Cover-up or true separation of power?

The Special Counsel, appointed by Presiding Criminal Court Judge Paul Biebel, authored a letter to the Criminal Justice Committee of the Cook County Board. Edward Egan and Robert Boyle, the lawyers appointed by Judge Biebel to investigate the 20 years of allegations of torture at the hands of Chicago Police Detectives, authored this letter. You can watch a video of the hearing here.

The report they authored as a result of the four-year $7 million investigation drew wide criticism from many people involved in the fight to expose the actions of the Chicago Police from 1972-1992. The main criticism about the report was that the Special Counsels did not pursue the investigation with the vigor a prosecutor normally would pursue a criminal investigation. You can find a response to the Special Prosecutor’s report authored by community members and lawyers representing victims in digital format in our FOI Center.

The community members that authored the response to the Special Prosecutor’s report engaged the Cook County Board in an attempt to motivate the board to instigate hearings. The hearings were to find out why the Special Prosecutors took such a lax attitude in conducting their investigation. The hearings were an attempt to create a public venue for both the Special Prosecutors and community members to air their views about the investigation and the report.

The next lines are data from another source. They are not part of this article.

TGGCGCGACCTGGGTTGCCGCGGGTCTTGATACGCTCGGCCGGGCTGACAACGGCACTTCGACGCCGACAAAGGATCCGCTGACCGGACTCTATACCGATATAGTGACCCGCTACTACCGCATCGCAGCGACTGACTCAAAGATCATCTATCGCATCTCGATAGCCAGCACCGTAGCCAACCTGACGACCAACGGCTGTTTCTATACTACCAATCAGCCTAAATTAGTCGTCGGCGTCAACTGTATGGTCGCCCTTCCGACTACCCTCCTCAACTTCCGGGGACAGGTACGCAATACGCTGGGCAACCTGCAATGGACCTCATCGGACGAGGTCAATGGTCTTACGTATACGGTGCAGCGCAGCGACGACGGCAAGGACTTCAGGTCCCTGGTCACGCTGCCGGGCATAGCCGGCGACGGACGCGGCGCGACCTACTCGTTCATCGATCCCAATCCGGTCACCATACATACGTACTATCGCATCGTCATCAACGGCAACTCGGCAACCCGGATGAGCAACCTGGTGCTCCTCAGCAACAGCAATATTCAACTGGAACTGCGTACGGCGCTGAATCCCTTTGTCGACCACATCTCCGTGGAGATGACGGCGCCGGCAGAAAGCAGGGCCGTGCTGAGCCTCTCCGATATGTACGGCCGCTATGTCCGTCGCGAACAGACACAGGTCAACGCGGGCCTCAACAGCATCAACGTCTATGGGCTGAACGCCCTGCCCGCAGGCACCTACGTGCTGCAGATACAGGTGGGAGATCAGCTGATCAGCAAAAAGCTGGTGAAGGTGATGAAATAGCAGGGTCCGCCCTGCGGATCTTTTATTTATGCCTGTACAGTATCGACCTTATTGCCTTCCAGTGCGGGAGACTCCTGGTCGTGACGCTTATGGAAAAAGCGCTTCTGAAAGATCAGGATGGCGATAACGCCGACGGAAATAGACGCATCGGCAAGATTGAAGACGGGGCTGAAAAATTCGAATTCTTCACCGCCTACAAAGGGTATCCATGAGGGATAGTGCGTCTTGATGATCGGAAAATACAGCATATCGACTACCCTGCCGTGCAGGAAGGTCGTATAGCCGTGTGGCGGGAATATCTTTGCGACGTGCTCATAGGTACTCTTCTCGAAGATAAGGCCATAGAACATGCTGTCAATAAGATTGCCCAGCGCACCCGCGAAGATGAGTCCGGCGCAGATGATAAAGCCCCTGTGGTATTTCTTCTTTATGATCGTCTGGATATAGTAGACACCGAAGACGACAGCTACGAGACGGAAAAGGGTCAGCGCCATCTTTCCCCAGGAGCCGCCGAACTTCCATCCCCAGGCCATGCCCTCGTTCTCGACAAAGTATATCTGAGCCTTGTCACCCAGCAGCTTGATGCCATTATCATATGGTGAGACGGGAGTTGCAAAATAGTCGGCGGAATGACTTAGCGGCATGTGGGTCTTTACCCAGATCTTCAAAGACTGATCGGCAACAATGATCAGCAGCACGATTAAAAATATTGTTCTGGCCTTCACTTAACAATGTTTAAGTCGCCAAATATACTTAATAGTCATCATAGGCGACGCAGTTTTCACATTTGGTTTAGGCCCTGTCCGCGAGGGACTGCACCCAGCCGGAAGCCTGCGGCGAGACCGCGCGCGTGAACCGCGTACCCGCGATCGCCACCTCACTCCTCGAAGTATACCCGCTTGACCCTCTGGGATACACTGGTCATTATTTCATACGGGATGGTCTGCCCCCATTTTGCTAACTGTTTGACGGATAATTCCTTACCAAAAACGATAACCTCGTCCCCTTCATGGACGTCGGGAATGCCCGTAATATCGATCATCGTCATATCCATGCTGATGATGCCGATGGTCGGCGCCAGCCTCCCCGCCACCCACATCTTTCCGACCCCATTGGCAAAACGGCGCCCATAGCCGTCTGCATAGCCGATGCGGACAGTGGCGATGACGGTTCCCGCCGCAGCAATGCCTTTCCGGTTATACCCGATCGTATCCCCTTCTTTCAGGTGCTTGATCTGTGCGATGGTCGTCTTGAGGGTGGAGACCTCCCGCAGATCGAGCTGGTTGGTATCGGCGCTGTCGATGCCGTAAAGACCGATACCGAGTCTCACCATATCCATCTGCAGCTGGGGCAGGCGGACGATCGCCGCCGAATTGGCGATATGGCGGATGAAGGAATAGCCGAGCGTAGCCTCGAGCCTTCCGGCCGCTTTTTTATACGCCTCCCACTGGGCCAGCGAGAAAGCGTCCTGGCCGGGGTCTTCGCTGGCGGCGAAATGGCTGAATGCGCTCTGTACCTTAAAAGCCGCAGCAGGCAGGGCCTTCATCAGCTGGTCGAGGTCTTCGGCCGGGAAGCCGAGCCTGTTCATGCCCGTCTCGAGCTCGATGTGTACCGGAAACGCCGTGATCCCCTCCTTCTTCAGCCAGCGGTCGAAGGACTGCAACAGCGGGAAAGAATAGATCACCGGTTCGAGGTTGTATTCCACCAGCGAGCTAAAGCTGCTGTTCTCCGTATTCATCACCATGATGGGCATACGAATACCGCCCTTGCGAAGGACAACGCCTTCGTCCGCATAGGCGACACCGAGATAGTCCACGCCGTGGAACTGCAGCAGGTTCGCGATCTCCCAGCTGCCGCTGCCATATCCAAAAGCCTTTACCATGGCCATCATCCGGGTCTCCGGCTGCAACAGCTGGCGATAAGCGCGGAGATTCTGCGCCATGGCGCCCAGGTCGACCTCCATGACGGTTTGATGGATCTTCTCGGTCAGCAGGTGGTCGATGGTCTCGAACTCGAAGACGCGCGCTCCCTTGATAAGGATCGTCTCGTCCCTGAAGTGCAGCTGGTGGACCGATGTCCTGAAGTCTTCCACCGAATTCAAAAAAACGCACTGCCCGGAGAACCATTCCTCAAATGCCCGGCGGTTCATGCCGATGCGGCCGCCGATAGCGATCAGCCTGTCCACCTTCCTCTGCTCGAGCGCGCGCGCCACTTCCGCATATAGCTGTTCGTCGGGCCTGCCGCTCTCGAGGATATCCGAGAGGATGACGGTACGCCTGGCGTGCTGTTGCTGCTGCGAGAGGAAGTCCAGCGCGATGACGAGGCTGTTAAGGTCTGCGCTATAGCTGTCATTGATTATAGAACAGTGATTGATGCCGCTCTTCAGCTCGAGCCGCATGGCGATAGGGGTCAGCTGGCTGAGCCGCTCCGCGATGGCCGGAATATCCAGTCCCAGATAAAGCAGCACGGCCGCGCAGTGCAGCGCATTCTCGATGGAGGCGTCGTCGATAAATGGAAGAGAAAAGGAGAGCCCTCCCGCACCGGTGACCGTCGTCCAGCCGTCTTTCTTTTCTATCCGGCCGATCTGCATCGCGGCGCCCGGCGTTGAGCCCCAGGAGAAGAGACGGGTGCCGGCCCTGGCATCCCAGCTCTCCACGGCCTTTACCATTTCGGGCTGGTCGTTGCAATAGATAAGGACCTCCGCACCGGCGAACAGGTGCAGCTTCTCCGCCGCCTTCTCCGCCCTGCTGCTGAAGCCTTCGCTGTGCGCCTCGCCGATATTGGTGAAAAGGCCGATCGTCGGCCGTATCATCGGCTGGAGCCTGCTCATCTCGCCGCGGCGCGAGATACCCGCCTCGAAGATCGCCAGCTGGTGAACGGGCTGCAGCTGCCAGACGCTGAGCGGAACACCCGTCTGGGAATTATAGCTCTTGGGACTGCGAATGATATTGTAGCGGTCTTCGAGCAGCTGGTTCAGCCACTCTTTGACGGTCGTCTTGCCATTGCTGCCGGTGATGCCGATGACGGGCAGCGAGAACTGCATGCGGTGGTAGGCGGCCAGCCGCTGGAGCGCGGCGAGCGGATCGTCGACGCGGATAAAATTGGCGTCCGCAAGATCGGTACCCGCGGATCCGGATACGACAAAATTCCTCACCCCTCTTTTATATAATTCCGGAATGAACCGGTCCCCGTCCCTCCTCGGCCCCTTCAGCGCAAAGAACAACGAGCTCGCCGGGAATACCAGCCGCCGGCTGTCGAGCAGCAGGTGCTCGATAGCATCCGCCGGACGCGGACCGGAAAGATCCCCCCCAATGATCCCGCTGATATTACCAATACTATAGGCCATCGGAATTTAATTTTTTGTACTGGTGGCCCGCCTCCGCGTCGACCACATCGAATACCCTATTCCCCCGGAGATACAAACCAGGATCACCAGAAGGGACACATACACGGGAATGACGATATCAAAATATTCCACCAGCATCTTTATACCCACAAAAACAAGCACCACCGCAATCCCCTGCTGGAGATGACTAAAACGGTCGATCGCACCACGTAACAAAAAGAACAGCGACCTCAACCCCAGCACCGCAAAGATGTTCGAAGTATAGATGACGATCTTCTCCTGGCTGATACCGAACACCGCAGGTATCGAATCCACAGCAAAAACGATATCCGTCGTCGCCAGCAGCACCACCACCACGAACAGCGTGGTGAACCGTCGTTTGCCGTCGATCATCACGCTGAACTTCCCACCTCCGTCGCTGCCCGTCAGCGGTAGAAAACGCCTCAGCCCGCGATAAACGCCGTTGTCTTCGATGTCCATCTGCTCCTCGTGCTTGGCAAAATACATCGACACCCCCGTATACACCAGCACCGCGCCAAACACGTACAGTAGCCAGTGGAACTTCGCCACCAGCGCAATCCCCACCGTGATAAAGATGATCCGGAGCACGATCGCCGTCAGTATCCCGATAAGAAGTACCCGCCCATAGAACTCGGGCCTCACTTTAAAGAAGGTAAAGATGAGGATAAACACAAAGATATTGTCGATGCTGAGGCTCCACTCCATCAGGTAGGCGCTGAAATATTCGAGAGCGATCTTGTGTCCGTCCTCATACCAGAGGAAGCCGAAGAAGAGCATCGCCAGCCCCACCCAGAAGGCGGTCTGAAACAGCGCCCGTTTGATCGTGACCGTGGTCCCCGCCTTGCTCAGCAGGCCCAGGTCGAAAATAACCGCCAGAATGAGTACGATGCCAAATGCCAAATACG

The Special Prosecutors failed to attend the hearings and instead authored a letter in response to their invitation. The letter accused the Cook County Board of being used by community members and lawyers representing victims who are just seeking to extort cash from the County through their ongoing civil suits. The letter also stated that the Special Prosecutors were part of the executive branch of government and thus were not beholden to the Cook County Board. They also stated that in order to maintain the separation of powers they could not participate in the hearings.

Two main questions generated from reading this letter are:

1. To what degree are the Special Prosecutors answerable to the entities, namely the Cook County Board and the taxpayers of Cook County that paid the gentlemen for their work?

2. If as the letter states the Special Prosecutors are part of the executive branch, are they not answerable to the taxpayers of the county for which they are working? If so, then would not the Special Prosecutors be answerable to the people’s elected representatives?